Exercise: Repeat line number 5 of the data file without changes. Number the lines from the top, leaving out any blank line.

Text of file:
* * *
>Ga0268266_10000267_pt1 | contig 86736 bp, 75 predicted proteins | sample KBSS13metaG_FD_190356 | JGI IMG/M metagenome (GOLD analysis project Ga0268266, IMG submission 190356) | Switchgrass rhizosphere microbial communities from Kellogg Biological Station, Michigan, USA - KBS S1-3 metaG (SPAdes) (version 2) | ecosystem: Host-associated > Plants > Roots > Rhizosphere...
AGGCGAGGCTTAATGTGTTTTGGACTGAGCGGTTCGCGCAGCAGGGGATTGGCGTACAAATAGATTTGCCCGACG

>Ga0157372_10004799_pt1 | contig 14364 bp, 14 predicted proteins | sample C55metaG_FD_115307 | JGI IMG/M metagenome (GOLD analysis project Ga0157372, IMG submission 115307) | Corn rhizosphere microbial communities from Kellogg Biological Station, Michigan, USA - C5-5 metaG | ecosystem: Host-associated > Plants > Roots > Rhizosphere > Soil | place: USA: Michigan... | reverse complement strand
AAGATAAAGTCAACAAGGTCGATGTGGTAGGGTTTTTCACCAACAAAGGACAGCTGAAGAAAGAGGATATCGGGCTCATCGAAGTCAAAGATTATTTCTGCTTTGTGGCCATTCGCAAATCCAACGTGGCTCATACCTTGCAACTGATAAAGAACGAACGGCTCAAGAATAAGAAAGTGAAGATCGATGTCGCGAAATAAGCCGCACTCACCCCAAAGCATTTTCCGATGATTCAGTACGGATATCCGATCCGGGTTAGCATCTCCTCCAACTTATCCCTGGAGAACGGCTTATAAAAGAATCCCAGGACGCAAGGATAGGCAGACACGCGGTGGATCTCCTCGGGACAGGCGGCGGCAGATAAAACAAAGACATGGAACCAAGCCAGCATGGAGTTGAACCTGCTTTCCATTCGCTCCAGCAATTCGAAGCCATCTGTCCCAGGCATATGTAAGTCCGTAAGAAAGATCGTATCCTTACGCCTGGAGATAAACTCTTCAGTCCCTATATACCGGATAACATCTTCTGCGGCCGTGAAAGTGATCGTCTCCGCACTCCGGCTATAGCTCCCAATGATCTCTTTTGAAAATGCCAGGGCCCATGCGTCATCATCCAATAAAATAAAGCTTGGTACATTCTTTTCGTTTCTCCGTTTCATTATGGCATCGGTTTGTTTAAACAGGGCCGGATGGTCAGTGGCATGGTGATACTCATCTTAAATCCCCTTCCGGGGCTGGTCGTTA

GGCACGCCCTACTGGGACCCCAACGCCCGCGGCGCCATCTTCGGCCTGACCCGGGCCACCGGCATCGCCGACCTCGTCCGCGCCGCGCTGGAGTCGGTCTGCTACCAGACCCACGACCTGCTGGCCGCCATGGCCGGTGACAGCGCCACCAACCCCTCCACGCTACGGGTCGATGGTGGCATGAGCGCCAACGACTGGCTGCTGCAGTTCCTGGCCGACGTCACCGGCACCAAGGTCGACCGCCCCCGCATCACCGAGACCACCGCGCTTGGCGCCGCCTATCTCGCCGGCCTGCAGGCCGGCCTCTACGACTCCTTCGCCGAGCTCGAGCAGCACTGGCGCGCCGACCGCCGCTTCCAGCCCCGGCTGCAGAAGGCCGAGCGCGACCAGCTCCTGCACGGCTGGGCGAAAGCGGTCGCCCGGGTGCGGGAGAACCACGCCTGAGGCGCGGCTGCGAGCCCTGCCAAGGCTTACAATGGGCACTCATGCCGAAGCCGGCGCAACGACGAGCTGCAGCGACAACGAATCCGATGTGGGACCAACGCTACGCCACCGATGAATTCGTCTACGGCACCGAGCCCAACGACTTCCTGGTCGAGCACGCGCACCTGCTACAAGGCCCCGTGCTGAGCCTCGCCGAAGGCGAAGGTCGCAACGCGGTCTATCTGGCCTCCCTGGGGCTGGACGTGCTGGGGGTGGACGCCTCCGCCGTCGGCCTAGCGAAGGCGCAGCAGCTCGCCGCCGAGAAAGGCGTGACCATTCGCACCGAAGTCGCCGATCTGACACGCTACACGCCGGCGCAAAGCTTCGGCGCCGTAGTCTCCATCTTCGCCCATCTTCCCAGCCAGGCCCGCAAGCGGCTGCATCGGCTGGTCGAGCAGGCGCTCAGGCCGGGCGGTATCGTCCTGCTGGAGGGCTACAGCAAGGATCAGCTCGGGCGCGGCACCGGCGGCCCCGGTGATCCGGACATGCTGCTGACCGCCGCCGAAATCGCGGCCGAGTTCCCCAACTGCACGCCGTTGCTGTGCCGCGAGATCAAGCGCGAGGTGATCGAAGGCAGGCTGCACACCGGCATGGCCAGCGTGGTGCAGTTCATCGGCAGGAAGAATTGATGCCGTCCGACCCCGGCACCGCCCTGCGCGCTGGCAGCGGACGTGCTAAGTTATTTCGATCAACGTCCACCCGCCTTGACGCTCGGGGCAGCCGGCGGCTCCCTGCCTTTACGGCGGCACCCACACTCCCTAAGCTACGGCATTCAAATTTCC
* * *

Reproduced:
GGCACGCCCTACTGGGACCCCAACGCCCGCGGCGCCATCTTCGGCCTGACCCGGGCCACCGGCATCGCCGACCTCGTCCGCGCCGCGCTGGAGTCGGTCTGCTACCAGACCCACGACCTGCTGGCCGCCATGGCCGGTGACAGCGCCACCAACCCCTCCACGCTACGGGTCGATGGTGGCATGAGCGCCAACGACTGGCTGCTGCAGTTCCTGGCCGACGTCACCGGCACCAAGGTCGACCGCCCCCGCATCACCGAGACCACCGCGCTTGGCGCCGCCTATCTCGCCGGCCTGCAGGCCGGCCTCTACGACTCCTTCGCCGAGCTCGAGCAGCACTGGCGCGCCGACCGCCGCTTCCAGCCCCGGCTGCAGAAGGCCGAGCGCGACCAGCTCCTGCACGGCTGGGCGAAAGCGGTCGCCCGGGTGCGGGAGAACCACGCCTGAGGCGCGGCTGCGAGCCCTGCCAAGGCTTACAATGGGCACTCATGCCGAAGCCGGCGCAACGACGAGCTGCAGCGACAACGAATCCGATGTGGGACCAACGCTACGCCACCGATGAATTCGTCTACGGCACCGAGCCCAACGACTTCCTGGTCGAGCACGCGCACCTGCTACAAGGCCCCGTGCTGAGCCTCGCCGAAGGCGAAGGTCGCAACGCGGTCTATCTGGCCTCCCTGGGGCTGGACGTGCTGGGGGTGGACGCCTCCGCCGTCGGCCTAGCGAAGGCGCAGCAGCTCGCCGCCGAGAAAGGCGTGACCATTCGCACCGAAGTCGCCGATCTGACACGCTACACGCCGGCGCAAAGCTTCGGCGCCGTAGTCTCCATCTTCGCCCATCTTCCCAGCCAGGCCCGCAAGCGGCTGCATCGGCTGGTCGAGCAGGCGCTCAGGCCGGGCGGTATCGTCCTGCTGGAGGGCTACAGCAAGGATCAGCTCGGGCGCGGCACCGGCGGCCCCGGTGATCCGGACATGCTGCTGACCGCCGCCGAAATCGCGGCCGAGTTCCCCAACTGCACGCCGTTGCTGTGCCGCGAGATCAAGCGCGAGGTGATCGAAGGCAGGCTGCACACCGGCATGGCCAGCGTGGTGCAGTTCATCGGCAGGAAGAATTGATGCCGTCCGACCCCGGCACCGCCCTGCGCGCTGGCAGCGGACGTGCTAAGTTATTTCGATCAACGTCCACCCGCCTTGACGCTCGGGGCAGCCGGCGGCTCCCTGCCTTTACGGCGGCACCCACACTCCCTAAGCTACGGCATTCAAATTTCC